Helpline and the Armed Forces
Helpline and the Armed Forces - Protecting the Protectors
At Helpline we hold the Armed Forces very close to our hearts. Many of our wonderful pendant alarm customers are ex serving military personnel as are some of our valued staff members.
The founders of Helpline both came from military families and that background has enabled them to be thoroughly disciplined and focused when building the service. They were well informed of the unpredictability of life due to their military family upbringing, having to relocate frequently to different parts of the globe due to their parent’s job roles. This has impacted them in a positive way as they have been able to adapt very quickly to change, in this day and age technology is developing very quickly, so here at Helpline we pride ourselves on staying ‘ahead of the curve’ and aim to bring our customers the latest in emergency technology to support them in their home and surrounding areas.
In September 2019, we were proud to sign the Armed Forces Covenant to underline our commitment to honouring and supporting members of the Armed Forces Community, past and present.
The Armed Forces Covenant is an Enduring Covenant between the people of the United Kingdom, Her Majesty’s Government and all those who serve or have served in the Armed Forces of the Crown and their families.
Covid-19 has meant that the country has needed to call upon its Armed Forces for help once again. Twenty thousand military personnel have been on standby since March as part of the COVID Support Force (CSF), with personnel deployed to assist with open military aid to civil authorities (MACA) requests.
Captain Tom Moore
We have all seen plenty in the media about the inspirational Captain Tom Moore, now Sir Tom. This war hero has been a beacon of light during very dark times, a knighthood is exactly what he deserves.
Captain Tom Moore, who was made an honorary colonel until he received his knighthood, decided to walk 100 laps of his 25-metre (27-yard) garden, ten laps per day, with the help of a walking frame, branding the endeavour "Tom's 100th Birthday Walk for the NHS". He achieved his impressive goal of one hundred laps on 16th April, watched at a safe distance by a guard of honour from the 1st Battalion of the Yorkshire Regiment, the regiment into which the Duke of Wellingtons Regiment, Sir Tom’s original regiment, were merged in 2006. He said he would not stop, and aimed to do a second hundred.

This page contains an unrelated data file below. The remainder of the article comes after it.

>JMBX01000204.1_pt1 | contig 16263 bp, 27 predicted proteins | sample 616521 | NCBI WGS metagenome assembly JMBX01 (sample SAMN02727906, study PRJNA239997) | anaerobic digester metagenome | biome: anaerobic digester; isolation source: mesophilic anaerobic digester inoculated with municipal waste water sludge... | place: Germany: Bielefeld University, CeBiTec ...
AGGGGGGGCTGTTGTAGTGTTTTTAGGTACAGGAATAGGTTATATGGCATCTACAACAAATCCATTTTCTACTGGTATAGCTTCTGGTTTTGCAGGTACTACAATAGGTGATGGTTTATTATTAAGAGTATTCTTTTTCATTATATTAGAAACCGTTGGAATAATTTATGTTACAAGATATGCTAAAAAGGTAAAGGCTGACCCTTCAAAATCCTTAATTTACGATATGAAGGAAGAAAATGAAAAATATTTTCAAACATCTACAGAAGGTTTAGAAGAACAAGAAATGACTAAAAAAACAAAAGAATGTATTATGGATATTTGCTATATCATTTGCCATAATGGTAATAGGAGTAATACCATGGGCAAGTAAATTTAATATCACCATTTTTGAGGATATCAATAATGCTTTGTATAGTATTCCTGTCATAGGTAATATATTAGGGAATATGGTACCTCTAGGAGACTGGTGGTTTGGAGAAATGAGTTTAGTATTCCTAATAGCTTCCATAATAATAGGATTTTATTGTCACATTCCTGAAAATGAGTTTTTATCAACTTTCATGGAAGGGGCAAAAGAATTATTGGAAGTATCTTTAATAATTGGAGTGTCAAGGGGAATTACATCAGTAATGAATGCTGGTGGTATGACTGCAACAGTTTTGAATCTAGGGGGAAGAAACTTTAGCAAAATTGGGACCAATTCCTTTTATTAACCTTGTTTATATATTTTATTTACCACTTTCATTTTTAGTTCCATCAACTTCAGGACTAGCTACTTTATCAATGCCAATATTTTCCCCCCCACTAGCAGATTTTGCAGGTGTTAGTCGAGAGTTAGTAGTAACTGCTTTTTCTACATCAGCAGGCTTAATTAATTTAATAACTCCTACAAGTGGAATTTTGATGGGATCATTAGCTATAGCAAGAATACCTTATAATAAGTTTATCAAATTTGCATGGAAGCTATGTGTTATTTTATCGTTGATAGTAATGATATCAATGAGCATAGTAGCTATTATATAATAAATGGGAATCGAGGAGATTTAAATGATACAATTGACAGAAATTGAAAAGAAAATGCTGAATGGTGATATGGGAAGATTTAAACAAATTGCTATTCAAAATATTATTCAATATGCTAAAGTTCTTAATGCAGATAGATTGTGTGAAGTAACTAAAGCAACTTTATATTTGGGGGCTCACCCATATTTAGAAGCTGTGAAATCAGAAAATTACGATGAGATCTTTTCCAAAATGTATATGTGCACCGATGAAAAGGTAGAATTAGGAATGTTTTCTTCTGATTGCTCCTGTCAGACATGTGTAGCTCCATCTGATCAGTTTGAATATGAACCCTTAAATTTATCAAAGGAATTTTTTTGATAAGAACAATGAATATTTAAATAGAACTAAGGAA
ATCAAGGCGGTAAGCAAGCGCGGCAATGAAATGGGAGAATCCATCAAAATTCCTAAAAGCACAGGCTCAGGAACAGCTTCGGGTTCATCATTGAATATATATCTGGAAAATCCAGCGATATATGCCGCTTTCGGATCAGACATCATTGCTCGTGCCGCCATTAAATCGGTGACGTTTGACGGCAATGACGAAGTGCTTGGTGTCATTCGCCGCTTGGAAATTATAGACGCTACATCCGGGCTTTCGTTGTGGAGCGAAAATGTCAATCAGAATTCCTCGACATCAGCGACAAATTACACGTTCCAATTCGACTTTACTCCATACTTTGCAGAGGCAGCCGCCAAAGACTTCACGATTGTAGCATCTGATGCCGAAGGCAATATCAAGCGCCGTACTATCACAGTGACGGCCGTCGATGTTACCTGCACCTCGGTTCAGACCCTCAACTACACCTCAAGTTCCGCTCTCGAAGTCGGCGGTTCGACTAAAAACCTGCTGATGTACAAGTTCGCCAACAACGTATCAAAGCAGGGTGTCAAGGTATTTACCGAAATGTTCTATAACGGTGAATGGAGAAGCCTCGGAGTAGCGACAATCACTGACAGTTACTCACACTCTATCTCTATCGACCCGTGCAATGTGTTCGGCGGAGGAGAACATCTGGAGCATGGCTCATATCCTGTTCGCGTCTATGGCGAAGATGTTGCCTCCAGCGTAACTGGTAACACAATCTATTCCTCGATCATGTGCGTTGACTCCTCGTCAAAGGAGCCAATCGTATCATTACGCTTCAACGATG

On the morning of his 100th birthday he had raised £30 million. The JustGiving page for his campaign closed at the end of that day; the final amount raised being a staggering £32,796,475 (plus another £6,173,663.31 expected in tax rebates under the Gift Aid scheme) – a record for a JustGiving campaign, beating the previous record of £5.2 million raised (partially posthumously) by Stephen Sutton. More than 1.5 million individuals donated. We all followed his progress in awe on television, social media and in the newspapers.
The funds raised by Honorary Colonel Tom are being spent on such things as well-being packs for the National Health Service staff facilitating rest and recuperation rooms, devices to enable hospital patients to keep in contact with family members, and community groups who support patients once discharged from hospitals. Once his campaign ended, Tom encouraged people to continue to donate, directly to the NHS Charities Together's urgent appeal, and subsequently via his own Captain Tom Foundation.
Upon reaching the £5 million mark, Tom explained his motivation:
‘When we started off with this exercise we didn't anticipate we'd get anything near that sort of money. It's really amazing. All of them, from top to bottom, in the National Health Service, they deserve everything that we can possibly put in their place. They're all so brave. Because every morning or every night they're putting themselves into harm's way, and I think you've got to give them full marks for that effort. We're a little bit like having a war at the moment. But the doctors and the nurses, they're all on the front line, and all of us behind, we've got to supply them and keep them going with everything that they need, so that they can do their jobs even better than they're doing now.’
To mark Honorary Colonel Tom’s 100th lap, the singer Michael Ball sang "You'll Never Walk Alone" for him live on BBC Breakfast. Within 24 hours, the performance was made into a digital single featuring the NHS Voices of Care Choir, and Moore's spoken words. Released by Decca Records, on 17 April, with all proceeds going to NHS Charities Together, the recording topped the United Kingdom's "The Official Big Top 40" chart. It sold almost 36,000 copies in its first 48 hours, and was the "biggest trending song" as measured by the Official Charts Company. On 24 April, it went straight to No. 1 in the weekly "Official" UK Singles Chart, making Tom Moore the oldest person to achieve that position and meaning that he was at No. 1 on his 100th birthday, and became a one-hit wonder.
What an incredible man!